NEWS 21 July 2022
There’s a lot of excitement around about a vaccine that might prolong the life expectancy of people living with glioblastoma (GBM). DCVax was developed by Northwest Biotherapeutics and is currently in its Phase III clinical trial.
It’s a personalized immunotherapy which is thought to work by firing up your own immune system to track down and attack the tumor. It uses proteins from your own tumor and combines them with your white blood cells, then injects that vaccine back into your body to trigger and strengthen your immune response.
NW Bio recently reported that in its Phase III clinical trial, DCVax increased the extended survival rates for people living with GBM, the most common of brain cancers and one of the most deadly. Each year, some 2,500 people in the UK and about 13,000 people in the US are diagnosed with the disease.
One of the challenges in immunotherapy cancer treatment is getting the patient’s immune system to recognize cancer cells in order to attack them. DCVax is a personalized vaccine made from the patient’s own dendritic cells which help the immune system recognize cancer cells. The vaccine trains the patient’s white blood cells to identify the tumor cells and get rid of them. In recent years, immunotherapy has led to breakthroughs in treating many forms of cancer, though glioblastoma patients have not benefited significantly from these advances to date.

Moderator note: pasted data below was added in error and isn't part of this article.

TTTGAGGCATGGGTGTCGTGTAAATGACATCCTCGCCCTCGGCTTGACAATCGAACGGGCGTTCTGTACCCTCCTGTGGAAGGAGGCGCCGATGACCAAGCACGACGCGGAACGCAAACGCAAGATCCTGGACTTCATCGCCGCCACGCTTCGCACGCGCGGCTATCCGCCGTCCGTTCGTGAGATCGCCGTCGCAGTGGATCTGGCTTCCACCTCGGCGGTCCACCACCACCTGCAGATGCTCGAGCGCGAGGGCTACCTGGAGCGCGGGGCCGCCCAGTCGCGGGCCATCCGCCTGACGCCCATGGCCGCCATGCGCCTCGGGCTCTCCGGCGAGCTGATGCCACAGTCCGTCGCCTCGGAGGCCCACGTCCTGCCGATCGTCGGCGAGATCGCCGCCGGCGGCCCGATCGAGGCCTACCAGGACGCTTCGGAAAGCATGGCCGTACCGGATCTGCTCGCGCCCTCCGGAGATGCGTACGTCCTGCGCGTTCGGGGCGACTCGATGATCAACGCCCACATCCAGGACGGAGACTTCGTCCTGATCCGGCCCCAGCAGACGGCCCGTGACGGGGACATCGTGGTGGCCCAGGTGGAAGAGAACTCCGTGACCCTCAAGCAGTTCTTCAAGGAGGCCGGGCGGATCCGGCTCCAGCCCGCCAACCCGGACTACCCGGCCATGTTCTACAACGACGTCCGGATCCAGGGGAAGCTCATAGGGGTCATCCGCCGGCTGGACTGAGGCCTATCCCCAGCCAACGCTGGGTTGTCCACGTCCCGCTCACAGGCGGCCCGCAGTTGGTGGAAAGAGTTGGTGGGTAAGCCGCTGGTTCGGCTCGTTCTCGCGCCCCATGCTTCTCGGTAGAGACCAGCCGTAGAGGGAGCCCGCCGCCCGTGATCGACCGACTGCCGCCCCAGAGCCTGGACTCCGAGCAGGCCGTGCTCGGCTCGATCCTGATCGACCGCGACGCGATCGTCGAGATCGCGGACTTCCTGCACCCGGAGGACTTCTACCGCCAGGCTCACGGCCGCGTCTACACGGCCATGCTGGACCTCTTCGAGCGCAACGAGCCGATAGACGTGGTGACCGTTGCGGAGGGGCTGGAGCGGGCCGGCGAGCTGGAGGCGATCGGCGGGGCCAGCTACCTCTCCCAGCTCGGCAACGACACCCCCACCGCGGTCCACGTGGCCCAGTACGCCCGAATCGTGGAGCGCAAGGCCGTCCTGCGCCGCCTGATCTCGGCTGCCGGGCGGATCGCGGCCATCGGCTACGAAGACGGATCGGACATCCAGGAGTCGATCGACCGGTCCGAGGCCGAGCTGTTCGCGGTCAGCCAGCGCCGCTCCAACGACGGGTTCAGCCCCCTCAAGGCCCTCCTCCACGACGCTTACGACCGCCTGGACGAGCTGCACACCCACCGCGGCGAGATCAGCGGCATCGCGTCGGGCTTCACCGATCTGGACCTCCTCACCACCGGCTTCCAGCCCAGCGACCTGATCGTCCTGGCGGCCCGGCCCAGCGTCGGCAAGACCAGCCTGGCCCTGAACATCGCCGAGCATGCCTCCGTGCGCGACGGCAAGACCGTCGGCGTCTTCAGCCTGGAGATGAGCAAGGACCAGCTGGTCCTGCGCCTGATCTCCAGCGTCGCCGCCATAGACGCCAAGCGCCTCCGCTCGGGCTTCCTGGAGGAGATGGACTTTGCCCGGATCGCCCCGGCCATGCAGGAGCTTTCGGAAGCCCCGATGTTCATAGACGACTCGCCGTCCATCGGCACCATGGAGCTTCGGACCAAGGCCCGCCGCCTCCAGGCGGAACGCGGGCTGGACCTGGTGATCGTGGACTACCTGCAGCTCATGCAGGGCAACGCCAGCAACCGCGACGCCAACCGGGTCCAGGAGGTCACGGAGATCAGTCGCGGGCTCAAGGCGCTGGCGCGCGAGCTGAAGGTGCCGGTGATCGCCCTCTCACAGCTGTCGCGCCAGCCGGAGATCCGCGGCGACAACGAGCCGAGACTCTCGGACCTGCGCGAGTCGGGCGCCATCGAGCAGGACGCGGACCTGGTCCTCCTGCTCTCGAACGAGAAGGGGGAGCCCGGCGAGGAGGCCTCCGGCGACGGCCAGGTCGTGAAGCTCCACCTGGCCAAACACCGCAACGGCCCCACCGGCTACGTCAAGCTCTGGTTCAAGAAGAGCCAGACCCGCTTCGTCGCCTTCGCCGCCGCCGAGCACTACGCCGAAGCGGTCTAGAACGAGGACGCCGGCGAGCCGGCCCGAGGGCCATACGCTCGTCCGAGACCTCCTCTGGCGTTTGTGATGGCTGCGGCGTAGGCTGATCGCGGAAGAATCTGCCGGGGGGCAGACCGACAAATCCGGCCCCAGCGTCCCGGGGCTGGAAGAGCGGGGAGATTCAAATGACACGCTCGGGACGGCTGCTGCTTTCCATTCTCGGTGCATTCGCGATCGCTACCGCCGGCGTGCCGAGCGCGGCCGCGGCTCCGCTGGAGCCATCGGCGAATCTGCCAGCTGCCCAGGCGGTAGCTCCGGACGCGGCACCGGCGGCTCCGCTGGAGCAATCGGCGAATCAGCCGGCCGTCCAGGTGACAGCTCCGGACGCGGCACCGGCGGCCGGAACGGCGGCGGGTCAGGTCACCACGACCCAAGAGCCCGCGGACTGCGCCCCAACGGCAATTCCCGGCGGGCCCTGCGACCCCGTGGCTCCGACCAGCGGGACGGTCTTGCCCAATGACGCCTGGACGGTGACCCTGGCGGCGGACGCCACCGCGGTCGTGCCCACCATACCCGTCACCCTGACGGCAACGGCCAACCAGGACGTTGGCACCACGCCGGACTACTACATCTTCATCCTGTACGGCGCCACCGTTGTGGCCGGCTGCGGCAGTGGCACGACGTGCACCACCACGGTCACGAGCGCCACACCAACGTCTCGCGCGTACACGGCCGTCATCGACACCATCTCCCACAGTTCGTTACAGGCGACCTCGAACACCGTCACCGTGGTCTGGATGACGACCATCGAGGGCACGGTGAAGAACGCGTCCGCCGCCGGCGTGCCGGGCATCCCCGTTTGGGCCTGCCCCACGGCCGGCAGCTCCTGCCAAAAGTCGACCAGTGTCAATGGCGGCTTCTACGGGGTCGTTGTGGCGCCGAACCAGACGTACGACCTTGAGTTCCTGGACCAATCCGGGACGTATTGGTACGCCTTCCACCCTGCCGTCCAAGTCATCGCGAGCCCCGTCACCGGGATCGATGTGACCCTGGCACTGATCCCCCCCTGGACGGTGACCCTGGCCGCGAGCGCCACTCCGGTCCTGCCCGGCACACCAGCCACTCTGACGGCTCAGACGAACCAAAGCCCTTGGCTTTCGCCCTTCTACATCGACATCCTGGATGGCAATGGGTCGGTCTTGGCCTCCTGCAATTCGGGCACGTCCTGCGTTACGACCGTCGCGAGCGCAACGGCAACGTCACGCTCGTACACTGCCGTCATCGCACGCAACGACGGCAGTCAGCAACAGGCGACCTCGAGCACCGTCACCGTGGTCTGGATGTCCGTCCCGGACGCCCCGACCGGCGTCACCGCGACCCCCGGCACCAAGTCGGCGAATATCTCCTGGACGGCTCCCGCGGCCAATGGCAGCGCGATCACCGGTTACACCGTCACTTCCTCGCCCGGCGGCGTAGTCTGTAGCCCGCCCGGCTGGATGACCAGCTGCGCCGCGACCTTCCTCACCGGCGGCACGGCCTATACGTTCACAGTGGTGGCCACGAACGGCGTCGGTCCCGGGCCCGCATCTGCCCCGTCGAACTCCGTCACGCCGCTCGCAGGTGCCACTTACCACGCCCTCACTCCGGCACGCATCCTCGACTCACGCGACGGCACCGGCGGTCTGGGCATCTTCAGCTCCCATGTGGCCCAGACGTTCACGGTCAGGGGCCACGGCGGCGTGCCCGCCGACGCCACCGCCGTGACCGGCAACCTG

The eigh-year phase 3 trial recently concluded. Evaluation of the outcomes for a cohort of 331 patients show an increase of average survival from 16.5 months to 19.3 months for those newly diagnosed. Similar results were seen for those receiving the vaccine following recurrence, with an extension of 5.4 months compared to existing treatments. Perhaps the most striking result is that the proportion of people living for more than 5 years after diagnoses doubled – from 5.7% in the control group to 13% of those receiving the novel treatment.
While experts have been encouraged, the trial design used was innovative, and the results still need to be independently reviewed and interpreted for conclusive findings.
NW Bio is working hard to gain regulatory approval for DCVax in the US and the UK.
So what do these results mean for the OurBrainBank community? The context is that there have been no new treatment options available to newly diagnosed GBM patients since 2005, and nothing for those with recurrence since 1975.
We are eagerly awaiting these results to be peer reviewed, so that we can be confident that the promise they appear to offer is genuine and solid. We will be watching closely to ensure that patients are informed about the results and have a real sense of what they mean in terms of possible treatment options. We need to keep up the pressure for more investment to progress significant research in this and other frontier areas.
For more information on the trial, The Brain Tumour Charity have a useful page including answering questions around access. You can also see the full trial results here.